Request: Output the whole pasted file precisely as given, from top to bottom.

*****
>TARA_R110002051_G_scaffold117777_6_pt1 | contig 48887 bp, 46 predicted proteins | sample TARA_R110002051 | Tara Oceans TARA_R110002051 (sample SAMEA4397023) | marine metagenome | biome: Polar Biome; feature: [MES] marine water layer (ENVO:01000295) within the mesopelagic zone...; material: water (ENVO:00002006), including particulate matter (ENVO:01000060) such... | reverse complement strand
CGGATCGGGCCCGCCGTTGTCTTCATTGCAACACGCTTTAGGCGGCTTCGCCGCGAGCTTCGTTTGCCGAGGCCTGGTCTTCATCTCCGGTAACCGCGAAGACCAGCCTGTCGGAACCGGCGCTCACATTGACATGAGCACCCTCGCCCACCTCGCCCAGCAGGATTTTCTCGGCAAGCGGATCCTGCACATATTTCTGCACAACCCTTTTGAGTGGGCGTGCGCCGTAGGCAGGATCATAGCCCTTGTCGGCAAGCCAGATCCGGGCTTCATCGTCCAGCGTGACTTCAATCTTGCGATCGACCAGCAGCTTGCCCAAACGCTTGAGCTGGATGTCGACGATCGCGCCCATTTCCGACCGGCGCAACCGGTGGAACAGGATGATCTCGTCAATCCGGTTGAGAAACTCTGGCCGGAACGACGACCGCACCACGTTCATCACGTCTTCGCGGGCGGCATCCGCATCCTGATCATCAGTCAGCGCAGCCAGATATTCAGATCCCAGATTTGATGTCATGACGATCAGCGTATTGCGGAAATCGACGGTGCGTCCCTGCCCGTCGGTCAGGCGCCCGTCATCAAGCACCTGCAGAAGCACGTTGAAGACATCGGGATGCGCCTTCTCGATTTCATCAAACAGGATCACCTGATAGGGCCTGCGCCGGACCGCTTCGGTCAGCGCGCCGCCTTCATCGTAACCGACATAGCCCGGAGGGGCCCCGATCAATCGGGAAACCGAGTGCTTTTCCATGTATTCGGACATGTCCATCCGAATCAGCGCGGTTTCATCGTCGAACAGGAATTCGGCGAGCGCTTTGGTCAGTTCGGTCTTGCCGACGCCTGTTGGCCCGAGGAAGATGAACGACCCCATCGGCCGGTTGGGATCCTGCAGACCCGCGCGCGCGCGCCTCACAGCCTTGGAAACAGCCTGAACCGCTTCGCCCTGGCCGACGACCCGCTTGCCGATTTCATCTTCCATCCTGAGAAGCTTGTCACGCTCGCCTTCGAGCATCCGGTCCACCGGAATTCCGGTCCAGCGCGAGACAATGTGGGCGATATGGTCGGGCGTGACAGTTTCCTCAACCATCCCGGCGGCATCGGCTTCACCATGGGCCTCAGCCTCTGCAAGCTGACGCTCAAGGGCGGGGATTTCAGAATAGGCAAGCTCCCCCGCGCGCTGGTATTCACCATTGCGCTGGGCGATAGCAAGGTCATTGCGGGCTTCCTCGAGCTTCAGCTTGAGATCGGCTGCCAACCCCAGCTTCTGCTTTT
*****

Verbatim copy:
>TARA_R110002051_G_scaffold117777_6_pt1 | contig 48887 bp, 46 predicted proteins | sample TARA_R110002051 | Tara Oceans TARA_R110002051 (sample SAMEA4397023) | marine metagenome | biome: Polar Biome; feature: [MES] marine water layer (ENVO:01000295) within the mesopelagic zone...; material: water (ENVO:00002006), including particulate matter (ENVO:01000060) such... | reverse complement strand
CGGATCGGGCCCGCCGTTGTCTTCATTGCAACACGCTTTAGGCGGCTTCGCCGCGAGCTTCGTTTGCCGAGGCCTGGTCTTCATCTCCGGTAACCGCGAAGACCAGCCTGTCGGAACCGGCGCTCACATTGACATGAGCACCCTCGCCCACCTCGCCCAGCAGGATTTTCTCGGCAAGCGGATCCTGCACATATTTCTGCACAACCCTTTTGAGTGGGCGTGCGCCGTAGGCAGGATCATAGCCCTTGTCGGCAAGCCAGATCCGGGCTTCATCGTCCAGCGTGACTTCAATCTTGCGATCGACCAGCAGCTTGCCCAAACGCTTGAGCTGGATGTCGACGATCGCGCCCATTTCCGACCGGCGCAACCGGTGGAACAGGATGATCTCGTCAATCCGGTTGAGAAACTCTGGCCGGAACGACGACCGCACCACGTTCATCACGTCTTCGCGGGCGGCATCCGCATCCTGATCATCAGTCAGCGCAGCCAGATATTCAGATCCCAGATTTGATGTCATGACGATCAGCGTATTGCGGAAATCGACGGTGCGTCCCTGCCCGTCGGTCAGGCGCCCGTCATCAAGCACCTGCAGAAGCACGTTGAAGACATCGGGATGCGCCTTCTCGATTTCATCAAACAGGATCACCTGATAGGGCCTGCGCCGGACCGCTTCGGTCAGCGCGCCGCCTTCATCGTAACCGACATAGCCCGGAGGGGCCCCGATCAATCGGGAAACCGAGTGCTTTTCCATGTATTCGGACATGTCCATCCGAATCAGCGCGGTTTCATCGTCGAACAGGAATTCGGCGAGCGCTTTGGTCAGTTCGGTCTTGCCGACGCCTGTTGGCCCGAGGAAGATGAACGACCCCATCGGCCGGTTGGGATCCTGCAGACCCGCGCGCGCGCGCCTCACAGCCTTGGAAACAGCCTGAACCGCTTCGCCCTGGCCGACGACCCGCTTGCCGATTTCATCTTCCATCCTGAGAAGCTTGTCACGCTCGCCTTCGAGCATCCGGTCCACCGGAATTCCGGTCCAGCGCGAGACAATGTGGGCGATATGGTCGGGCGTGACAGTTTCCTCAACCATCCCGGCGGCATCGGCTTCACCATGGGCCTCAGCCTCTGCAAGCTGACGCTCAAGGGCGGGGATTTCAGAATAGGCAAGCTCCCCCGCGCGCTGGTATTCACCATTGCGCTGGGCGATAGCAAGGTCATTGCGGGCTTCCTCGAGCTTCAGCTTGAGATCGGCTGCCAACCCCAGCTTCTGCTTTT